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The only way is ethics: reducing food waste

Chloë Stewart, founder of nibs etc. – a stall that makes its products entirely from leftover juice pulp – talks about addressing food waste by getting inventive with ingredients


Words: Clare Finney

More than one billion tonnes worldwide. Between 95 and 115kg per person in Europe and North America. Whichever way you cut it, we’re wasting far, far too much food. According to the Food and Agriculture Organisation of the United Nations, in rich, developed countries, we waste almost as much – 222 million tonnes – as the entire net food production of sub-Saharan Africa, where chronic undernourishment continues to hold sway. Something must be done: on an international level, at the level of national government, but also at the level of organisations and individuals.

nibs etc. may be a one-woman band, trading out of a small kitchen in south London, but it is part of a growing movement of people and companies who are changing the public’s attitude to waste in the best way possible: by serving it to them as delicious food.

“The product is a medium,” says Chloë Stewart, the founder, director, brand manager and head chef behind Nibs etc. Her food is remarkable: knobbly, crunchy granola, sweetened and nutritionally enhanced by pulp collected from local juice bars; crisp, cheese-lusting crackers (also made from pulp that would otherwise have been destined for landfill); banana loaf from banana pulp and old, brown bananas.

“I look at fruit pulp like I look at shredded veg: if you can make something from shredded vegetables, you can make it from fruit that has been juiced.” Believe it or not, a large proportion of waste comes not just from individuals discarding surplus or past its best produce, but from the supply chain: farmers, supermarkets and producers – like, of course, those making juice.

Chloë’s mission is to spread the word about waste and encourage people to think twice before throwing things, while redirecting pulp away from landfill toward tummies, where it can actually be of benefit. Some friends have laughed at her obsession with waste: “I am a nightmare to go shopping with because I cannot buy anything I don’t need,” she laughs. But Chloë is anything but sanctimonious. She is evangelical about food waste, but she knows the best way to convert the masses is not by lecturing them, but by getting them to sample some delicious, ‘wasted’ food.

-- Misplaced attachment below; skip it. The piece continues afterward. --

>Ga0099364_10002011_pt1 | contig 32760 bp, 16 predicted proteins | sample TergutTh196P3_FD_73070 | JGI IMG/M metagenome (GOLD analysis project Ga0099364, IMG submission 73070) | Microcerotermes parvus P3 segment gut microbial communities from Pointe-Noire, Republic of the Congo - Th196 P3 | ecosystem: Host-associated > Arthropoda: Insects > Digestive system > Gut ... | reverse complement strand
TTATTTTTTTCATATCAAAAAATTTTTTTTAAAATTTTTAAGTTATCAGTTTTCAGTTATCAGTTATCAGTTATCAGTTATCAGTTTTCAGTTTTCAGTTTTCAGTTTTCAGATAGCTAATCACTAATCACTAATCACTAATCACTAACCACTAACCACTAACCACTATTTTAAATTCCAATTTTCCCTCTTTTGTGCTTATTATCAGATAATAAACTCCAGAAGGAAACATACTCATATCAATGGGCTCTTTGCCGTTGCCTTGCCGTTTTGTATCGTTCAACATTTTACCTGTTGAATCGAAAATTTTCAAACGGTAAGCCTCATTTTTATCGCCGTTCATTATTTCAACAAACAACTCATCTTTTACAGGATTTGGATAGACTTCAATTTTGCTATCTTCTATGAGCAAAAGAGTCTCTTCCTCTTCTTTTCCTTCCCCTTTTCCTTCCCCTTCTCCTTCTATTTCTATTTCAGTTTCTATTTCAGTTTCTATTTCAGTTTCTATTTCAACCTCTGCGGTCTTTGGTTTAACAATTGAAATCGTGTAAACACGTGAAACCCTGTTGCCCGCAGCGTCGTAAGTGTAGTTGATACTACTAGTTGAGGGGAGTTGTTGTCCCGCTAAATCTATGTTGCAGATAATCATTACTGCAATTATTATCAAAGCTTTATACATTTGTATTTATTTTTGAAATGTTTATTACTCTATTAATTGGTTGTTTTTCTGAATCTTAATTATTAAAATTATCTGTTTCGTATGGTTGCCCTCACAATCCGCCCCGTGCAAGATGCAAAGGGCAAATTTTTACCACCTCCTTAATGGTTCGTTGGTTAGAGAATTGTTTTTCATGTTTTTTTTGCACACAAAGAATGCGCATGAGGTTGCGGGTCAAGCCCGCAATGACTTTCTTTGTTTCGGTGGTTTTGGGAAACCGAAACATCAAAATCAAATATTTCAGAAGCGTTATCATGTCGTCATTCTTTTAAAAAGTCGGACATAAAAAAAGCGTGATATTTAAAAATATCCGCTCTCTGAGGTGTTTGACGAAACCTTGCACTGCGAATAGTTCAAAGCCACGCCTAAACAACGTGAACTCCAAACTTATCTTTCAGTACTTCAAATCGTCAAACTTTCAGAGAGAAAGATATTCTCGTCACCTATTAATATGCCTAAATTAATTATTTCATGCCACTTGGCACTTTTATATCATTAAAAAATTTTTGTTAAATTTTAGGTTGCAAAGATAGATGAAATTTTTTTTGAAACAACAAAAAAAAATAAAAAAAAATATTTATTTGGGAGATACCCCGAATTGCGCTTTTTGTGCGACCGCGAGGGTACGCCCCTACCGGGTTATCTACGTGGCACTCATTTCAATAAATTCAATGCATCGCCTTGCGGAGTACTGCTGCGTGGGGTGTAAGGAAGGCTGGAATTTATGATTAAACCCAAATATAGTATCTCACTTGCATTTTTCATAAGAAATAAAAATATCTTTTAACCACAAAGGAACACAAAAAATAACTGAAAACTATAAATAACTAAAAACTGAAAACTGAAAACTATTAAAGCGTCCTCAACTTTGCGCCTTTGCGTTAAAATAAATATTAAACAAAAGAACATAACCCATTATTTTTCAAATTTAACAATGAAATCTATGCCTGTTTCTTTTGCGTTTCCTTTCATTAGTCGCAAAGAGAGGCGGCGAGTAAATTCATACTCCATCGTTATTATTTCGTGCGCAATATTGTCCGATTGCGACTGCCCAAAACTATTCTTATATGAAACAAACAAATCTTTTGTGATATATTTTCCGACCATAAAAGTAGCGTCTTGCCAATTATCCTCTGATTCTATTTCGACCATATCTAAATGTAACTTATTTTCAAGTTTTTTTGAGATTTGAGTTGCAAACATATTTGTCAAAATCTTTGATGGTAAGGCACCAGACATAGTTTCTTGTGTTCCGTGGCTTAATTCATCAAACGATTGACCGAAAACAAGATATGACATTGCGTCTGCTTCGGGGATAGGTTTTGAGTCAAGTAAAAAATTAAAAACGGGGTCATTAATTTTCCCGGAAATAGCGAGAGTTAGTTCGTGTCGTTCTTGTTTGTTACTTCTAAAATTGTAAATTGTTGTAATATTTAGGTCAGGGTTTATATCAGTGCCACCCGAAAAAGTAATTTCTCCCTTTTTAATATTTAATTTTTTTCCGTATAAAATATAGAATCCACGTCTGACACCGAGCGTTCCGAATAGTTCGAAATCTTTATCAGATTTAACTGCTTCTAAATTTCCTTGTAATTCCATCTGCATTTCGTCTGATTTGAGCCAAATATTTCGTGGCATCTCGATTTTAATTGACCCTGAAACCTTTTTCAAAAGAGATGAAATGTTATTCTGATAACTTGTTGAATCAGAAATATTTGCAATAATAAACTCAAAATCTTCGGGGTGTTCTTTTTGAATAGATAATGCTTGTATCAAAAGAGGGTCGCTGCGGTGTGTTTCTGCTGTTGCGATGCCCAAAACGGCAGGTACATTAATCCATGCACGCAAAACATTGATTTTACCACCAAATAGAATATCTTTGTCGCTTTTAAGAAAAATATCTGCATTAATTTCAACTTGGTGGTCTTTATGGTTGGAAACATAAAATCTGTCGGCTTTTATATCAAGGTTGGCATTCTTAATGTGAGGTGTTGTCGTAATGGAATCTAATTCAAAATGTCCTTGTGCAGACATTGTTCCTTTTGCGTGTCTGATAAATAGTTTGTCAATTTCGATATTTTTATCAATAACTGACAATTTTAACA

“I love the products, don’t get me wrong – but the goal is to inspire people to think differently about how they eat and cook. If they know pulp is not waste but an ingredient, then they might extend that thinking to other potential ingredients they are throwing away.” Nothing excites her more than a friend or customer messaging her to tell her they’re roasting their cauliflower leaves, or blitzing their carrot tops into pesto.

Indeed, the retail side of nibs etc. was actually born of Chloë’s recipe blog of the same name. “I’ve always loved food, but I have always cooked with what’s lying around; what needs using up. My friends have said I cook quite differently.” The blog was their idea for her to share her recipes, but it was also a means of making her cooking more productive.

The blog is still going – more intermittently, now the products have taken off, but “I think people do make that connection between the blog and the products. The point is not for upcycling or the zero-waste movement to dictate, but for it to be positive and accessible.” If people can cook, taste, and try a message, they’ll digest it far easier than if they are simply told. This same theory extends to the packaging: recyclable, biodegradable, hand stamped and with recyclable tags, it reinforces the message: ‘powered by pulp. Fuelled by fibre.’

Food waste is a serious issue. While nibs etc. has no intention of trivialising the challenge it poses, it does make the prospect of facing it a bit more fun. “The customers love the packaging. It tells the story immediately, and it’s aesthetically appealing too.” You only need to open Instagram to know nibs etc. is photogenic. As for other areas of sustainability – well, Chloë just laughs when we ask about transportation costs. “I’m on public transport everywhere, with everything that I have. Makes for great arms,” she grins.

It is important to her to grow the business organically, so as to ensure she gets each part of the business right. “I would love to broaden the product line and I would love to work with more people, but for the time being I have to focus. So many businesses address one area of sustainability and completely overlook something else as they grow.”

While larger juice joints do often send their pulp to processing plants which can convert it to fuel and energy, small urban outlets don’t have those facilities. It’d be in the bin were it not for Chloë. Now, when people spread cream cheese on her crackers, they’re spreading the word about wastefulness.

“People talk a lot these days about mindfulness, and for me valuing good food is the epitome of that. It means being conscious of what you are doing, why you are doing it, and the consequences” – be it opting for Chloë’s granola of a morning, or carefully roasting the outer leaves of a cauliflower into vegetable crisps.